Five Questions with Lilly Simmering, Food Economy Program Manager, Department of Natural Resources and Parks

0314LillySimmering001a1. What does your role as food economy program manager involve? My main job duty is to shepherd King County’s new Local Food Economy Initiative. Part of that involves creating awareness of the initiative and its goals throughout King County and assembling a prestigious group of private, public, and non-profit stakeholders to form the Kitchen Cabinet, an advisory panel to the Executive on how we can achieve the goals under the initiative. I will also complete any necessary research and help put into action processes that are essential to moving the initiative forward.

2. Why has Executive Constantine launched a Local Food Initiative? The initiative is driven by the fact that King County is the largest food market in Washington valued at an estimated $6 billion dollars, and yet less than 2 percent of that goes back to King County farms. As Executive Constantine said in launching his initiative at Pike Place Market recently, getting more local food to more local tables will mean more jobs and an improved local farm and food economy, better access to healthy, affordable food in low-income communities, and a more resilient local food system to threats like climate change. We want to tap into this economic opportunity and do an array of things that will support our local farmers and food businesses so that they can grow and meet the demand of an area that is recognized nationally as a strong supporter of local foods and local eating.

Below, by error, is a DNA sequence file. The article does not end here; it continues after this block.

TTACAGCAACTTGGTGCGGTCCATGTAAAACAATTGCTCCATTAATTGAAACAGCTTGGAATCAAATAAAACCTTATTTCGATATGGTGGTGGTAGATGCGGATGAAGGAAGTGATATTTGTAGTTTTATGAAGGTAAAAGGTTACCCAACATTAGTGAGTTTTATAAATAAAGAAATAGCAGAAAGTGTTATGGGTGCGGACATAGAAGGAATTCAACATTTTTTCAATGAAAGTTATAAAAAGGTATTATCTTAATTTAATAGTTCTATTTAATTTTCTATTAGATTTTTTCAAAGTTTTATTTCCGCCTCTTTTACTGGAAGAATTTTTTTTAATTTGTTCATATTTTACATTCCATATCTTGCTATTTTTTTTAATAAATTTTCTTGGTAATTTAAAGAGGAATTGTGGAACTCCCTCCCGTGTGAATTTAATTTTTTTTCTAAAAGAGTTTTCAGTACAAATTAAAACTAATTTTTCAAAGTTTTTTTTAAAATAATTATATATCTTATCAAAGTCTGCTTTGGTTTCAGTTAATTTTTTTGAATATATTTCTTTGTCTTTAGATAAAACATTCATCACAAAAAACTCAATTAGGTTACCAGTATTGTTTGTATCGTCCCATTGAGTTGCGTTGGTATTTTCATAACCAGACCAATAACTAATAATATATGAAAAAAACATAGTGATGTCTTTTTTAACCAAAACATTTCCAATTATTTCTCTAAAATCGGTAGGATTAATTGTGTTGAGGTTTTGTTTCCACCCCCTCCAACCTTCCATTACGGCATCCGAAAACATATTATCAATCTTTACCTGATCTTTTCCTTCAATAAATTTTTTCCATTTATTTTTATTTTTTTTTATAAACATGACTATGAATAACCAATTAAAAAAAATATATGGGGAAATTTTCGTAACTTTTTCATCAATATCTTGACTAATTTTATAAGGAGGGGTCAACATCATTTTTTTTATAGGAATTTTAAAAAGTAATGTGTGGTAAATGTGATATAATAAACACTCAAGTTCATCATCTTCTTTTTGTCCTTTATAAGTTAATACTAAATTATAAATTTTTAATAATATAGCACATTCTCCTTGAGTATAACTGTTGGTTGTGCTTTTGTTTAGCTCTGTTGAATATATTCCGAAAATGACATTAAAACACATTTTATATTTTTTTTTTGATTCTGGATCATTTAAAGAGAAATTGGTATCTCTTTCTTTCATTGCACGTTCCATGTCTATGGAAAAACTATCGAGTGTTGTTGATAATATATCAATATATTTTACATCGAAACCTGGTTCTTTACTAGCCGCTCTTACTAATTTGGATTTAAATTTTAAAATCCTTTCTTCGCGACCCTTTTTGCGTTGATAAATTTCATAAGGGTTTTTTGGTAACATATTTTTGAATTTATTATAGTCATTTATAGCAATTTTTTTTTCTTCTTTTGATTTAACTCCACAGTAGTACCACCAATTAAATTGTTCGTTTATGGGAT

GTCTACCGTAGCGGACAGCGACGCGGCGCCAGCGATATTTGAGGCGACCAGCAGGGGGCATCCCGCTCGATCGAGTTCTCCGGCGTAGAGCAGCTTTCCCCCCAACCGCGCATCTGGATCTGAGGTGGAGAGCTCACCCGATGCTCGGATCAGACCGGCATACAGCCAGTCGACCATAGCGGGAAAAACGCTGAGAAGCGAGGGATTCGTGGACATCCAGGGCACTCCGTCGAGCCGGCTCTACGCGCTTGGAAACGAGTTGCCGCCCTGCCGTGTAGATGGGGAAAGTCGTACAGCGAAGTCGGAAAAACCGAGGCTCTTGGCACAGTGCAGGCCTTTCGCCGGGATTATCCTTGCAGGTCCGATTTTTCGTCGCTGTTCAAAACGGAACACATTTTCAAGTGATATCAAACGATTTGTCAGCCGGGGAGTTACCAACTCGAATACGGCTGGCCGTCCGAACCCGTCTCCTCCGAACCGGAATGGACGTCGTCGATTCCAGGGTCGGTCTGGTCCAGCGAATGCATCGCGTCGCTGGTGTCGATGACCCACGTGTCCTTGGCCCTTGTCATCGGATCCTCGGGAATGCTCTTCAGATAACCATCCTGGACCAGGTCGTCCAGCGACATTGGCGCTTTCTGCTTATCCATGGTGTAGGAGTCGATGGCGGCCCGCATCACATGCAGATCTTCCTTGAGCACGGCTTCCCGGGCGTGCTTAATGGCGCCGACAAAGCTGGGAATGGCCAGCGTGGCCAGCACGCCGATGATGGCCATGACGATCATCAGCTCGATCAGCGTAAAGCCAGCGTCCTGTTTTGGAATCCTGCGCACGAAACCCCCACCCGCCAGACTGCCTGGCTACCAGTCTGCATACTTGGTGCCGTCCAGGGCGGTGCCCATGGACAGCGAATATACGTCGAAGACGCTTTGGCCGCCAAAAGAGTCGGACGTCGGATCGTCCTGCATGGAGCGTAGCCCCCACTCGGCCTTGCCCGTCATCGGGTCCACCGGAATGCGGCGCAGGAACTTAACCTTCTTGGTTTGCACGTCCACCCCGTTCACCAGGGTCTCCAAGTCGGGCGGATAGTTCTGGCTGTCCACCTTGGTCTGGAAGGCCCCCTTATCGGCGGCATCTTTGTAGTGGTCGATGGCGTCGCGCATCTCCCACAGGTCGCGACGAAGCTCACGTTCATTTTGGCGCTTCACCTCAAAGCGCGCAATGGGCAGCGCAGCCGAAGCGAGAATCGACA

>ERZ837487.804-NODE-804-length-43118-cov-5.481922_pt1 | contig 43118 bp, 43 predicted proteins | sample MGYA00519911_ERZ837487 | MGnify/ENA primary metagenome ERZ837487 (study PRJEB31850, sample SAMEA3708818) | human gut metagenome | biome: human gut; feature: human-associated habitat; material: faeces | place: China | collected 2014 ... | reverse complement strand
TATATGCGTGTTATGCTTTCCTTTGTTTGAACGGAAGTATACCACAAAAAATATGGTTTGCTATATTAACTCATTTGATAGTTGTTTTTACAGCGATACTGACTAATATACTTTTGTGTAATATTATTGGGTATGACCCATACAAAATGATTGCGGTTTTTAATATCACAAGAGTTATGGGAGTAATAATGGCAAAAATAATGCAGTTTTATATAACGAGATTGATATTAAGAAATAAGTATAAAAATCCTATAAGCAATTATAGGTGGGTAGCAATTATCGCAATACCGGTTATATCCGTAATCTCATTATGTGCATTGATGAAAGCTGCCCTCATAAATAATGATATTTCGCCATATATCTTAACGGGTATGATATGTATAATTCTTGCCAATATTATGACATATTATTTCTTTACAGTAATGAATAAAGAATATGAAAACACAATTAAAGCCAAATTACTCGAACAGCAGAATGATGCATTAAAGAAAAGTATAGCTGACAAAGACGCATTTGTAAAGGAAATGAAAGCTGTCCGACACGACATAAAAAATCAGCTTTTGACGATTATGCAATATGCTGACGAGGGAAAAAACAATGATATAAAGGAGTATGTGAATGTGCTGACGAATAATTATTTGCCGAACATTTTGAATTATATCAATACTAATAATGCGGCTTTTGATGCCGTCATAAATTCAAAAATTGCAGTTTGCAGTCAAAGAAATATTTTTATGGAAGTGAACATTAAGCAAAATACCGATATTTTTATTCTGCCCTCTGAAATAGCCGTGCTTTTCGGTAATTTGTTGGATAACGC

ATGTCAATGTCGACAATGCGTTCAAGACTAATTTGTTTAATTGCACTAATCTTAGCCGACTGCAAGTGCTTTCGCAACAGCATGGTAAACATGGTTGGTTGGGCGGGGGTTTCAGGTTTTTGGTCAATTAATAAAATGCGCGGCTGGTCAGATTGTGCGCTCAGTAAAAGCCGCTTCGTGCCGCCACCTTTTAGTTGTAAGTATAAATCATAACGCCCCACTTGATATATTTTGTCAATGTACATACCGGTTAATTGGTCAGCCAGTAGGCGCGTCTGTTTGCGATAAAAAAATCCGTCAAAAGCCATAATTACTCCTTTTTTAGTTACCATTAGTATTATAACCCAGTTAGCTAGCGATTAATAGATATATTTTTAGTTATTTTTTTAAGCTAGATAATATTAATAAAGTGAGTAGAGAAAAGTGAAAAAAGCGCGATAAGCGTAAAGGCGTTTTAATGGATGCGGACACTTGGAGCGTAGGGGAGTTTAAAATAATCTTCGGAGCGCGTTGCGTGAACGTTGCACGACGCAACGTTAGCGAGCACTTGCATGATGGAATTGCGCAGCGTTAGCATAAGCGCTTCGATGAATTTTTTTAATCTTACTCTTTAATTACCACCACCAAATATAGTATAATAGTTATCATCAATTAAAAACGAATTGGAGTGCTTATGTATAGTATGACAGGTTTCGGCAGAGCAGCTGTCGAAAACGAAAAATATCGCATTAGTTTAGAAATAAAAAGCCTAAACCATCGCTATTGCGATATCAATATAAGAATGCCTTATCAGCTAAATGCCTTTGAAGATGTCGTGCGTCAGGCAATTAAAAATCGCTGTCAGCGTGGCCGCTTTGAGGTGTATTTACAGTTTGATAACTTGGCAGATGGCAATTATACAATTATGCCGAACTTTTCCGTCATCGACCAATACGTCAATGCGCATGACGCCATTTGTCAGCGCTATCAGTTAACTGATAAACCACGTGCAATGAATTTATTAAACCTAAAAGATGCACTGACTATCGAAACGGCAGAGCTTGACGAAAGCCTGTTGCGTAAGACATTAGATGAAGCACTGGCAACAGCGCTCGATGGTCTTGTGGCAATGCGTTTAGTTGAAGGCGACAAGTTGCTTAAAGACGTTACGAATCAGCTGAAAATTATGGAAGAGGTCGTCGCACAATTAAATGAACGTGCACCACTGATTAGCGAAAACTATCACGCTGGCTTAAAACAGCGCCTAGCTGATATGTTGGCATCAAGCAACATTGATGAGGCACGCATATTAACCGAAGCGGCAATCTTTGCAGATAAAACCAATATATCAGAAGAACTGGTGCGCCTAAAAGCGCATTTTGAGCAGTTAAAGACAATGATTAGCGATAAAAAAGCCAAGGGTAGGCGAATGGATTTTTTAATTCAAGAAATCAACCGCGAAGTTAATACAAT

3. What do you like most about your job? I like many things about this job but some of the highlights include meeting all the various stakeholders involved in our food system. Seeing how our food gets from farm to fork is a remarkable process and it really changes how you view food. Another highlight is just the overall education about eating. Coming from a farming family and one that has also run a restaurant, it makes you appreciate food and food preparation. A big perk is the necessity of research, which consists primarily of visiting all the farmers markets, farms, and food establishments here in King County. And finally, I like that I can play a role in helping King County catalyze efforts to improve the local food economy and address equity and climate change concerns at the same time.

4. What is the biggest challenge in your job? The biggest challenge is that this is a complex issue due to the enormity of the food system. Every sector has its own unique issues, and finding common ground and a clear path to how all can benefit isn’t always easy. Coming from USDA in Washington D.C., where I spent most of my time strategizing on how to help U.S. agriculture break into overseas markets and the enormity of that task, it is really challenging at times to resist wanting to see change on a much larger scale. However, I’ve realized that change or assistance, at any scale makes a difference and it is that realization that keeps me focused on what it is we have to achieve under this initiative.

5. What can employees do to support the Local Food Initiative? Support your local farms and food businesses! Every dollar you spend on locally produced food or a locally owned food business means more money coming back into the local economy. That dollar impacts more than just jobs, it’s impacting climate change and the health of the community. Learn about the food you’re eating even if it’s simple taste-testing. Go to a farmer’s market, or a farm tour, and talk to the person growing your food. Talk to your local restaurant or grocery store about where they’re getting their food from. These people may just have a new food or recipe for you to try out.